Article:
The San Diego County Board of Supervisors unanimously agreed Wednesday to spend $50,000 for an environmental study of proposed changes to zoning regulations for beekeepers.
The county requires 600-foot setbacks between beekeeping operations and neighboring homes, but county staffers and beekeepers have been working to ease zoning regulations.
“Over the past year, the biggest challenge has been trying to find that balance between promoting beekeeping while maintaining the public’s health and safety,” board Chairwoman Dianne Jacob said. “Today, I believe we’re as close to a consensus as we’ve ever been.”
Ten properties in unincorporated areas of the county have been identified as appropriate for the activity.
Supervisors have said they favor a tiered approach that would apply different zoning regulations to hobbyists, small commercial operations and large commercial establishments. Each tier would require setbacks away from roadways, neighboring homes, property lines and “sensitive sites,” such as those inhabited or frequented by people with limited mobility, the elderly and small children.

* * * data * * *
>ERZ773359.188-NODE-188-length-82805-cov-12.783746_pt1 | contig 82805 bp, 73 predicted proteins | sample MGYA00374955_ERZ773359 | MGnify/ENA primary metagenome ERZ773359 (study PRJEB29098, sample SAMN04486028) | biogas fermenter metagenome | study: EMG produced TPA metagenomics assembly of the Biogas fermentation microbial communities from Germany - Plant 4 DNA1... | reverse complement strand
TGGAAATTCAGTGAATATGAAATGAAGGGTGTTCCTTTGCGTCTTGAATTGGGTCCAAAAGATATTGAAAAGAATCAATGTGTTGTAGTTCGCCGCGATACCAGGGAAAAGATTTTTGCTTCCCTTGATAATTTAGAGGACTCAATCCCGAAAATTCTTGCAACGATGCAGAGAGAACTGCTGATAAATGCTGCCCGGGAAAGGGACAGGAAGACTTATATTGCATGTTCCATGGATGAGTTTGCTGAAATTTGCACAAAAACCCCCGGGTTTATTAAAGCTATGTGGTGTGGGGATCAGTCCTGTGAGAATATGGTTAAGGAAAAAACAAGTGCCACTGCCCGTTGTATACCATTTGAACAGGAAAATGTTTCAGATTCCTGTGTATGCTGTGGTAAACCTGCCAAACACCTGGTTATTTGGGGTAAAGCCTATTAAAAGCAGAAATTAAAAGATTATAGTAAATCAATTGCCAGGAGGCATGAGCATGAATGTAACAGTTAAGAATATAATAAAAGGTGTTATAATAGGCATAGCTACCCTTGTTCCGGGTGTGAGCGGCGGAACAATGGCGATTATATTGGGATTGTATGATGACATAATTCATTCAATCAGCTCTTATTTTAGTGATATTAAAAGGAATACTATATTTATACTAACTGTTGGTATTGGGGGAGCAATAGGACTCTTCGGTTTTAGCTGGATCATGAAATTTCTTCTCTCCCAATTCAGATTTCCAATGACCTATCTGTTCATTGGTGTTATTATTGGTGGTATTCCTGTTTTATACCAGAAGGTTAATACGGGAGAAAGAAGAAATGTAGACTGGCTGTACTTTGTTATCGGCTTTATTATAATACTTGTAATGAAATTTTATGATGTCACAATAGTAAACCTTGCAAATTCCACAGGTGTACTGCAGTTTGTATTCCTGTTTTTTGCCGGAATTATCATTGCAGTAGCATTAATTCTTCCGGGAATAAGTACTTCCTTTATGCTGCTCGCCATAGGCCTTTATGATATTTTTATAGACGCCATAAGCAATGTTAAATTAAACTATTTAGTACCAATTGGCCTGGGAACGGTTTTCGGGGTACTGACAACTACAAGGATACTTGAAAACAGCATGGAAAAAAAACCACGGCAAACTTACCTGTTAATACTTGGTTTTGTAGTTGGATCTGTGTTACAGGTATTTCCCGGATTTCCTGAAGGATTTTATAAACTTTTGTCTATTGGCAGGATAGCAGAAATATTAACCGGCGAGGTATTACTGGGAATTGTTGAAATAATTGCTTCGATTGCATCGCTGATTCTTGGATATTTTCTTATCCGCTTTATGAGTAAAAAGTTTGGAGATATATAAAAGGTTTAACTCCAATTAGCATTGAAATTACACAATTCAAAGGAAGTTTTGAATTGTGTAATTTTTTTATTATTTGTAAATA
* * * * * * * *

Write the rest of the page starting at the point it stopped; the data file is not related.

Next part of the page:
Entomologist Tracy Ellis said some crops grown in San Diego County, including avocados, berries and citrus fruits, require commercial beekeepers’ bees to pollinate them. The proposed ordinance would “allow hobbyists and commercial beekeepers more flexibility, and likely benefit gardeners with increased backyard fruit and vegetable production,” she said.
“This is a big part of agriculture,” Supervisor Bill Horn said. “With no bees we have no crops.”
Supporters of the plan say that areas once suitable for beekeeping no longer work because of the region’s growth. Also, those who work with European honey bees have been hurt by Colony Collapse Disorder and the arrival of Africanized honey bees.
The presence of Africanized honey bees has created the need for longer setbacks to adjoining properties. Experts believe that the more aggressive bees require a 150-foot defensible perimeter. The defensive zone for the European honey bees is around 25 feet.
“We believe this ordinance will actually move us into a much safer position with regard to the Africanized bees,” Kim Hamilton of the San Diego Beekeeping Society said.
Staffers will conduct the environmental study and return to the supervisors with an ordinance for approval in about a year.
—City News Service
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